The angels are also readers, he says, but they read the very face of God. Their reading, unlike ours, "is perpetual, and what they read never passes away." 20 For Augustine, words, both spoken and written, are reminders of our distance from God because they are temporal and will not last. They strike the air, and then are gone. But they also hold open a place in time in which the eternal can break in; they are reminders of our life in time, a life sustained by God, a life in which we can change, be converted, and turn toward God. As temporal and imperfect as words are, there is something holy about attending to them. They are somehow grounded in the Word spoken by God at the beginning and reverberating still at the heart of all life. It is part of our work as ministers to help our youth try out the practice of reading as a form of indoor exploration that might lead them ever more deeply into the life of God.

How to do this? Well, there are as many possibilities. I'll tell you something I have tried this year.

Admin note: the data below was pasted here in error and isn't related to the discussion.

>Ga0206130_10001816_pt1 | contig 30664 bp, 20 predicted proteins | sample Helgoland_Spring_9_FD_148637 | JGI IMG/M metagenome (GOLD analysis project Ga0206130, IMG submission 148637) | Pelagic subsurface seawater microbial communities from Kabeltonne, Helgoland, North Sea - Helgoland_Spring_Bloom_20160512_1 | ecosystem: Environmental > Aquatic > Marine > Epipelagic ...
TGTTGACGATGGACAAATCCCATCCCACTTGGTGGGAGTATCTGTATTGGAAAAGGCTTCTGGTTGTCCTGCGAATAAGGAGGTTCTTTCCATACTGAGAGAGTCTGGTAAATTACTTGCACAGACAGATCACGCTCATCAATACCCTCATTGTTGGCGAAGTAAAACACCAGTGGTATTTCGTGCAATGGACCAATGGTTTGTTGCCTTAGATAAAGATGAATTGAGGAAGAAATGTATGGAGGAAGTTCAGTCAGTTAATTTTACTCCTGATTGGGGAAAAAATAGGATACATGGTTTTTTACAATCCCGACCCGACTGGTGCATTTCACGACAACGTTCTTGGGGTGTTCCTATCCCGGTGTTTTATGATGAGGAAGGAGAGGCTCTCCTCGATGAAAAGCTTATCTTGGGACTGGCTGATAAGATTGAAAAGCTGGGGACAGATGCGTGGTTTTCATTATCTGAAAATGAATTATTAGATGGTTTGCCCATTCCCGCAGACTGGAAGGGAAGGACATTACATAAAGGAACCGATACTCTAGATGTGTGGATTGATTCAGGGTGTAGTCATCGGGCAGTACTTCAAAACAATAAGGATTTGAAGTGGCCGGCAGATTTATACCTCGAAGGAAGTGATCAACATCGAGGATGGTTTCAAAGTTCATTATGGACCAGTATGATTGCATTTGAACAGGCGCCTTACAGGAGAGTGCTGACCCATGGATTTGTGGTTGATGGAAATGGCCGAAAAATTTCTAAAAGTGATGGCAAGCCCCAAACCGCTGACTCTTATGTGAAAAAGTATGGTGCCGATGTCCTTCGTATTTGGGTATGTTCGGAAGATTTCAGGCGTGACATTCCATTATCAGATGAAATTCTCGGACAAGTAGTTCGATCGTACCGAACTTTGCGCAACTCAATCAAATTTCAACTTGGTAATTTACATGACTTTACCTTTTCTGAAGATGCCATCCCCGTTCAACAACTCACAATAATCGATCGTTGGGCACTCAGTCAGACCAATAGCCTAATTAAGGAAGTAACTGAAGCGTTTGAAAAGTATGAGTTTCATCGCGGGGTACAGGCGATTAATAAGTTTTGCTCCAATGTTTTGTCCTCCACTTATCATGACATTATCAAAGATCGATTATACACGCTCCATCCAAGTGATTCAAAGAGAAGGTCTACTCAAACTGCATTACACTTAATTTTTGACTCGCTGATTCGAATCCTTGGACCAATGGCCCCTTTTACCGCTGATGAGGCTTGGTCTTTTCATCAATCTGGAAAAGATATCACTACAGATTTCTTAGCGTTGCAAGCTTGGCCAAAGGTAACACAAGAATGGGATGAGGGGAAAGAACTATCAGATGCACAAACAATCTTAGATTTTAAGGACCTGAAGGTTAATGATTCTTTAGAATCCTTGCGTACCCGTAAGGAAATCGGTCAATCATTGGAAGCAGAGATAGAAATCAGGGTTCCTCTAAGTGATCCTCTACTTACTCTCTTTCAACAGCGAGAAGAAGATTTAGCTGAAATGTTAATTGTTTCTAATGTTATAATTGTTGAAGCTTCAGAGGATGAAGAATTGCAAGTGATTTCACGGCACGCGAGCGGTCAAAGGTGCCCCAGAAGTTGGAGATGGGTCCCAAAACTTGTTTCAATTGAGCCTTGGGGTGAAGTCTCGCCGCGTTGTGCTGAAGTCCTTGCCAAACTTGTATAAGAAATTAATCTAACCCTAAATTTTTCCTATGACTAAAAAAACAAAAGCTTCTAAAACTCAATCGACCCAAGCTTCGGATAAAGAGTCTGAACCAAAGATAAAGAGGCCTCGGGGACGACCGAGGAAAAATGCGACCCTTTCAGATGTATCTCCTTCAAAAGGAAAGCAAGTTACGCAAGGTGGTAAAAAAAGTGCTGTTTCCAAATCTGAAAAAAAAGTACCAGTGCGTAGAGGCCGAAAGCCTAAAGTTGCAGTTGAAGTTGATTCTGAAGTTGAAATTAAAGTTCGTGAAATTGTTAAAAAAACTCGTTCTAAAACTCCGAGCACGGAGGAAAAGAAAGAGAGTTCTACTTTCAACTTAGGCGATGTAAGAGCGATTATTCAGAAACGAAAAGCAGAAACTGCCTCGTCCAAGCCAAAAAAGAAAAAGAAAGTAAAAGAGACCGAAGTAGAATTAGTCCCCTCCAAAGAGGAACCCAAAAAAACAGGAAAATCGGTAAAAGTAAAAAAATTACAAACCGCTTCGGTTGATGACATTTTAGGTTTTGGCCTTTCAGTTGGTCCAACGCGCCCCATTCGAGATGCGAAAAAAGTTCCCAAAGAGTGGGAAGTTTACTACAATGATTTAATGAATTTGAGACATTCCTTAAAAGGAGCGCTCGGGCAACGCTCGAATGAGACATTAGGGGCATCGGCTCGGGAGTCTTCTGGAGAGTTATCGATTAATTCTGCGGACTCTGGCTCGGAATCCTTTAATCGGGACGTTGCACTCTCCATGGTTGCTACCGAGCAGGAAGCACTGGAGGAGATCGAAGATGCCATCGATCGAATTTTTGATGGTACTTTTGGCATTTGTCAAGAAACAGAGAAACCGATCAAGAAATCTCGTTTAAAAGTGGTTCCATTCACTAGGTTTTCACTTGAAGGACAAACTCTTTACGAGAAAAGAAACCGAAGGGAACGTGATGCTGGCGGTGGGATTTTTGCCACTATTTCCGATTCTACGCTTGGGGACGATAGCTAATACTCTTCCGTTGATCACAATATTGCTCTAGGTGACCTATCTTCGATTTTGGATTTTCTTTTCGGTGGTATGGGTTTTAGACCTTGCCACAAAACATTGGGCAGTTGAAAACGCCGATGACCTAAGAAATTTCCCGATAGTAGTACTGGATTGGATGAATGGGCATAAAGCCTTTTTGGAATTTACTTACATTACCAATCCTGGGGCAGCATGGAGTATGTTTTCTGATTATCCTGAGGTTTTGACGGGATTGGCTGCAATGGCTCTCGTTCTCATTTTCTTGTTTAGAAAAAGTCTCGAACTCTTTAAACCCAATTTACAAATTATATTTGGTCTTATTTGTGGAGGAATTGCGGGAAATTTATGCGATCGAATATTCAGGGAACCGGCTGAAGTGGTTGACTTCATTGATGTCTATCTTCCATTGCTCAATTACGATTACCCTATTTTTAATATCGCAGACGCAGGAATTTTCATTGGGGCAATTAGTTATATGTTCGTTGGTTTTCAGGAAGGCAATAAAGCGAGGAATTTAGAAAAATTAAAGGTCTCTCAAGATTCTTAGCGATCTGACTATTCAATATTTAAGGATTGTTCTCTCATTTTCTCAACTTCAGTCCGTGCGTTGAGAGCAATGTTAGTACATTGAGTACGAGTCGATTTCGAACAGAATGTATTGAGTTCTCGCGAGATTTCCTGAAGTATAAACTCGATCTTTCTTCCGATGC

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I hope you have had more positive experiences of church libraries than I have. In the churches I have been apart of as an adult, church libraries are neglected places, filled with furniture nobody wants to sit on and stocked with dusty old books nobody wants to read. In my church in Cambridge, the "library" has become such a multipurpose room that I have no hope of reclaiming it as a space for indoor exploration. But I have an idea for starting a new library at my church, a library on wheels that we could roll into church to allow children to pick from when they get bored, roll into Sunday school classrooms, and roll into coffee hour so people can browse.